Published in Nature Cell Biology (NCB), the study shows that the EXD2 protein is critical for the mitochondria, the cell’s powerhouses, to produce energy.
This protein was previously thought to be located in the cell nucleus and to be involved in DNA repair.
The results contribute to our basic understanding of mitochondria and suggest that EXD2 could be important for fertility and represent a potential target for cancer therapy.
Researchers at IRB Barcelona unravel the role of the histone BigH1 in the development of male sex cells from stem cells.
The study, which was performed in Drosophila melanogaster, paves the way to a greater understanding of male infertility.
Published in Cell Reports, the work sheds light on the mechanisms through which histones regulate how stem cells give rise to differentiated cells.
Xavier Salvatella, ICREA researcher at IRB Barcelona, proposes a new approach to combat prostate tumour cells that have become unresponsive to the treatments currently available.
The incidence of prostate cancer is increasing worldwide. In the US and Europe, it is one of the most common tumours and among the main causes of death by cancer.
A study published by IRB Barcelona in Nature Genetics demonstrates that the error (mutation) surveillance and repair system shows greater efficiency in the protein-coding regions of genes.
A study published in the Lancet Oncology by an international team led by Prof Rob E. Coleman (University of Sheffield) and Prof Roger R. Gomis (IRB Barcelona) identifies the effect of MAF amplification on the outcome of treatment with adjuvant zoledronic acid in early breast cancer.
This new knowledge may be key to the early detection of patients who would benefit from zoledronic acid and those who should be spared, and both reduce disease recurrence and deaths from breast cancer.
Inbiomotion, an IRB Barcelona spin off company and financed by venture investors Ysios Capital and Caixa Capital Risc, will soon start a confirmatory trial.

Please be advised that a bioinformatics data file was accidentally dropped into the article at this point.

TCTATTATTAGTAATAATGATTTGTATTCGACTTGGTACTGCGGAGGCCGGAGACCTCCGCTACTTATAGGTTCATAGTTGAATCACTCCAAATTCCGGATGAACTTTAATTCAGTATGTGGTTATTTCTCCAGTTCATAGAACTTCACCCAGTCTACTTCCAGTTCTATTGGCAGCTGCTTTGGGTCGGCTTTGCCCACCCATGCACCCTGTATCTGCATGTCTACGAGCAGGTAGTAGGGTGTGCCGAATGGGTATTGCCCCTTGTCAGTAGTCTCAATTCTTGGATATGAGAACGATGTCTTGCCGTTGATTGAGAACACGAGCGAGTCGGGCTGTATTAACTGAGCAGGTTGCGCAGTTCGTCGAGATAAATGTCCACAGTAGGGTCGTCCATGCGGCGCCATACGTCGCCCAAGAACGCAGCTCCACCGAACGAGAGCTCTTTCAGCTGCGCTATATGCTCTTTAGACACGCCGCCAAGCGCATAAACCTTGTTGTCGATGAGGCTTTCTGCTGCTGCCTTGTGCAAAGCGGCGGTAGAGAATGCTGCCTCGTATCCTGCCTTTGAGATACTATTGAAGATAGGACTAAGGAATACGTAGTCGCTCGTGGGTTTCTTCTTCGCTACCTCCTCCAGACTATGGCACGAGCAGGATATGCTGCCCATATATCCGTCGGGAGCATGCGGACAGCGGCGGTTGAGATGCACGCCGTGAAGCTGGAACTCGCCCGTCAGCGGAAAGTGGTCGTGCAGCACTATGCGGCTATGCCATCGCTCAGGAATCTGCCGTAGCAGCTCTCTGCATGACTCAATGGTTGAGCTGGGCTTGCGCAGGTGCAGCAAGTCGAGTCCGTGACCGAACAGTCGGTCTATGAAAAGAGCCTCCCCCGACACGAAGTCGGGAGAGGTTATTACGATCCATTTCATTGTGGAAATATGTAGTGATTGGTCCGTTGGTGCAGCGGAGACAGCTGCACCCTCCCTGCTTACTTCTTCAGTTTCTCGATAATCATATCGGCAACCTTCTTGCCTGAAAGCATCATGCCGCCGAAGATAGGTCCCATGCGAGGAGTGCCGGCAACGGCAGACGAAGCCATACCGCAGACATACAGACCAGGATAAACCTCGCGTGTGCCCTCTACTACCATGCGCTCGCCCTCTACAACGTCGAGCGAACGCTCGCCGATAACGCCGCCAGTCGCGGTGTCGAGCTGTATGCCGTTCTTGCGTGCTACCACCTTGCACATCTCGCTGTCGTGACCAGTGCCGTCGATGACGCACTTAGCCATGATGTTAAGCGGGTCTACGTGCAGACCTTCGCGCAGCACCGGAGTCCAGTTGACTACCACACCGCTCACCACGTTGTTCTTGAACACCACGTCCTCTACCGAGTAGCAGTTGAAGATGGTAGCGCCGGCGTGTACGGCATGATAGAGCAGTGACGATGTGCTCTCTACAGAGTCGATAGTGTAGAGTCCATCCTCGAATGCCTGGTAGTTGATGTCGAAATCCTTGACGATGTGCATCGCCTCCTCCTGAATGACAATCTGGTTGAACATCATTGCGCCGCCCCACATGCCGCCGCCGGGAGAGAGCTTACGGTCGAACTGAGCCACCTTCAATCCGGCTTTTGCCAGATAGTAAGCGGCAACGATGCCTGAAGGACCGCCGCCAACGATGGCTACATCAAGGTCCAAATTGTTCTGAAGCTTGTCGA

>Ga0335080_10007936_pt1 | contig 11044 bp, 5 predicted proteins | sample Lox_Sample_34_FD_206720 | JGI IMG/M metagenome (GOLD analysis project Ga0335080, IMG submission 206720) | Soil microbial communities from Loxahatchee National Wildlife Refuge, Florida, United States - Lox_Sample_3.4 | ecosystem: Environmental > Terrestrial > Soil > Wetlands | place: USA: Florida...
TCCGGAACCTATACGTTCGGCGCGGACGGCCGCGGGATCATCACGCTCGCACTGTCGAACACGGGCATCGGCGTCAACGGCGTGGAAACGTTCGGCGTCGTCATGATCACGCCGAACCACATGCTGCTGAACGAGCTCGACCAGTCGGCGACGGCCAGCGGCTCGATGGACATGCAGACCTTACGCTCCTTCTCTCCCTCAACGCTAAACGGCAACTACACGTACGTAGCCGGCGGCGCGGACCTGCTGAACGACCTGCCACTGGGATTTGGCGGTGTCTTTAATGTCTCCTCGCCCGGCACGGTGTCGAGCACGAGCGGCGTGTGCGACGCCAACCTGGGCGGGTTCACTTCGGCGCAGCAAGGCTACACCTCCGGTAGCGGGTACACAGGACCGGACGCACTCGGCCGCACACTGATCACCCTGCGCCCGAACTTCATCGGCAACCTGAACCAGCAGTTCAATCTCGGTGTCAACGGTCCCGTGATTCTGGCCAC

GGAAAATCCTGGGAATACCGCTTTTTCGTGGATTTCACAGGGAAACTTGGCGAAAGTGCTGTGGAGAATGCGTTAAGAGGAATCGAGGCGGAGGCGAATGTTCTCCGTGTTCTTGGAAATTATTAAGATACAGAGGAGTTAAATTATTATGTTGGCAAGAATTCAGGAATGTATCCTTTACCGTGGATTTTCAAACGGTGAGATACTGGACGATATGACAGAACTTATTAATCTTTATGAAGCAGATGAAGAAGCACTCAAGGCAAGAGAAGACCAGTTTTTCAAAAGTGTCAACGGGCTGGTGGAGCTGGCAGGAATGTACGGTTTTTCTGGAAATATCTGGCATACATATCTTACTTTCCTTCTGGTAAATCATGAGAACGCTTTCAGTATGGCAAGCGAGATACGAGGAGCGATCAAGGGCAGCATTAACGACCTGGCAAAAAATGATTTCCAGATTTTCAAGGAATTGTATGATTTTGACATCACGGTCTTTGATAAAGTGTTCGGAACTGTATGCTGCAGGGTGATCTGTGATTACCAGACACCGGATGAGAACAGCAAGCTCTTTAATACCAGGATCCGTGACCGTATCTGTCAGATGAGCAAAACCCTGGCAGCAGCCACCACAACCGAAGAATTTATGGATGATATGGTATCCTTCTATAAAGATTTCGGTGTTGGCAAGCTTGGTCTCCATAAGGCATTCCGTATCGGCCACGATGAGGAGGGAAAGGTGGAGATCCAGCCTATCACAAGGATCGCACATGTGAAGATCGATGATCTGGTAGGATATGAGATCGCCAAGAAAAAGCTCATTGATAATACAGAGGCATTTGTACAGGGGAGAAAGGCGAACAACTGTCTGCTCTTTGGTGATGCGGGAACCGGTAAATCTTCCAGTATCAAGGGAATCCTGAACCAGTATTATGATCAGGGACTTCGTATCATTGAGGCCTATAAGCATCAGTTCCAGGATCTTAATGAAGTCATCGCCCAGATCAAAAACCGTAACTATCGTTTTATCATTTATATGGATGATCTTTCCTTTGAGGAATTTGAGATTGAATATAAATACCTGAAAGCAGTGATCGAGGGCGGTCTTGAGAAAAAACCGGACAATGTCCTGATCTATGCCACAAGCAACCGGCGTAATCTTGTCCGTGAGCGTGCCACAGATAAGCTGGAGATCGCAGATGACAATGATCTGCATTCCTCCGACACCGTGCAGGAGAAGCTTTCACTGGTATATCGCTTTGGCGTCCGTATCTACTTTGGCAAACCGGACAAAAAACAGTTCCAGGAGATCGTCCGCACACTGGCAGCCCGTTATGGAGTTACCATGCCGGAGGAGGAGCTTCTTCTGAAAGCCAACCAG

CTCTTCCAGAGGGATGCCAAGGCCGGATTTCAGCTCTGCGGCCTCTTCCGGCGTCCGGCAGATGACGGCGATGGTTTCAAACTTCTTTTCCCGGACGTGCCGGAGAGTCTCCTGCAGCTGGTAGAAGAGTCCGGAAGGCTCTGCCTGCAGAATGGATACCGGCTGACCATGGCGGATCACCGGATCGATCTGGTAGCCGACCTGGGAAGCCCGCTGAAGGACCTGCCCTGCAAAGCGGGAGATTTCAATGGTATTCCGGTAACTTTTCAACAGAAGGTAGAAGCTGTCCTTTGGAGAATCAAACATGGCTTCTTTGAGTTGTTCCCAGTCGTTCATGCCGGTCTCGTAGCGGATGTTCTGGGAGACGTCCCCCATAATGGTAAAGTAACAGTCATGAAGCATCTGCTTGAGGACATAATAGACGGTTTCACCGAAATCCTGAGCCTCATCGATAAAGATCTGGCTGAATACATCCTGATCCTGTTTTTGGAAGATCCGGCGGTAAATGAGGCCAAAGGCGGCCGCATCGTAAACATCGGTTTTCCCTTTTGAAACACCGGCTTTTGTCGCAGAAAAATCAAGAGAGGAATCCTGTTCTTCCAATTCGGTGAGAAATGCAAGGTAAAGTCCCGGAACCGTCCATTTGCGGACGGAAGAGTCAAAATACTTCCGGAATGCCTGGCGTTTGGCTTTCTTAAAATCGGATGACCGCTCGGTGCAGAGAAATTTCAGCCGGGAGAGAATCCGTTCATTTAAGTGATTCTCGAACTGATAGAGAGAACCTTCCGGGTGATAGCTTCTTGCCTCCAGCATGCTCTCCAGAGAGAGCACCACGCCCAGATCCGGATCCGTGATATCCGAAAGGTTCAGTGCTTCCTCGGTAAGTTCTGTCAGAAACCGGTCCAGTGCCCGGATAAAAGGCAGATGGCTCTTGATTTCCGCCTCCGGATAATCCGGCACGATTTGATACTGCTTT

Researchers at IRB Barcelona reveal the capacity of epithelial-derived tumours to grow in the absence of a microenvironment.
Featured on the cover of the journal Proceedings of the National Academic of Sciences (PNAS), the study identifies the cell types and molecular mechanism involved in tumour initiation and growth.
The results of this study contribute to our understanding of the internal mechanisms of the tumour, which may provide a therapeutic target.
Genomic instability is the main risk factor for tumour development in humans. Therefore understanding its origin and exploring therapeutic targets is paramount.
Histone 1 silences a region of the genome that causes irreparable DNA damage when translated and is lethal for the organism.
Stem cell functions continue to be governed by day and night cycles (circadian rhythms) during ageing, but their rhythms become devoted to tissue repair and not to the maintenance of tissue tone.
The two studies published in Cell and headed by Salvador Aznar Benitah at IRB Barcelona reject the scientific dogma associating ageing with the loss of stem cell circadian rhythm.
A low-calorie diet delays alterations in the rhythmic functions of stem cells and slows down ageing.
Fran Supek (IRB Barcelona) and Ben Lehner (CRG) identify important processes that create mutations that cause cancer by studying the genomes of more than 1,000 tumors.
Many mutations in human cancers are caused by mistakes made by a repair mechanism or ‘DNA spellchecker’ rather than the actual damage to DNA caused by the environment.
Sunlight and alcohol consumption increase the rate at which this happens, resulting in more mutations in the most important parts of our genomes.
Scientists at IRB Barcelona identify a key component of the machinery that allows Staphylococcus aureus to transfer genes that confer antibiotic resistance.
Infection by antibiotic-resistant S. aureus is a serious threat in hospitals worldwide.
Halting the spread of antibiotic-resistant bacteria is one of the strategies available to tackle hospital infections.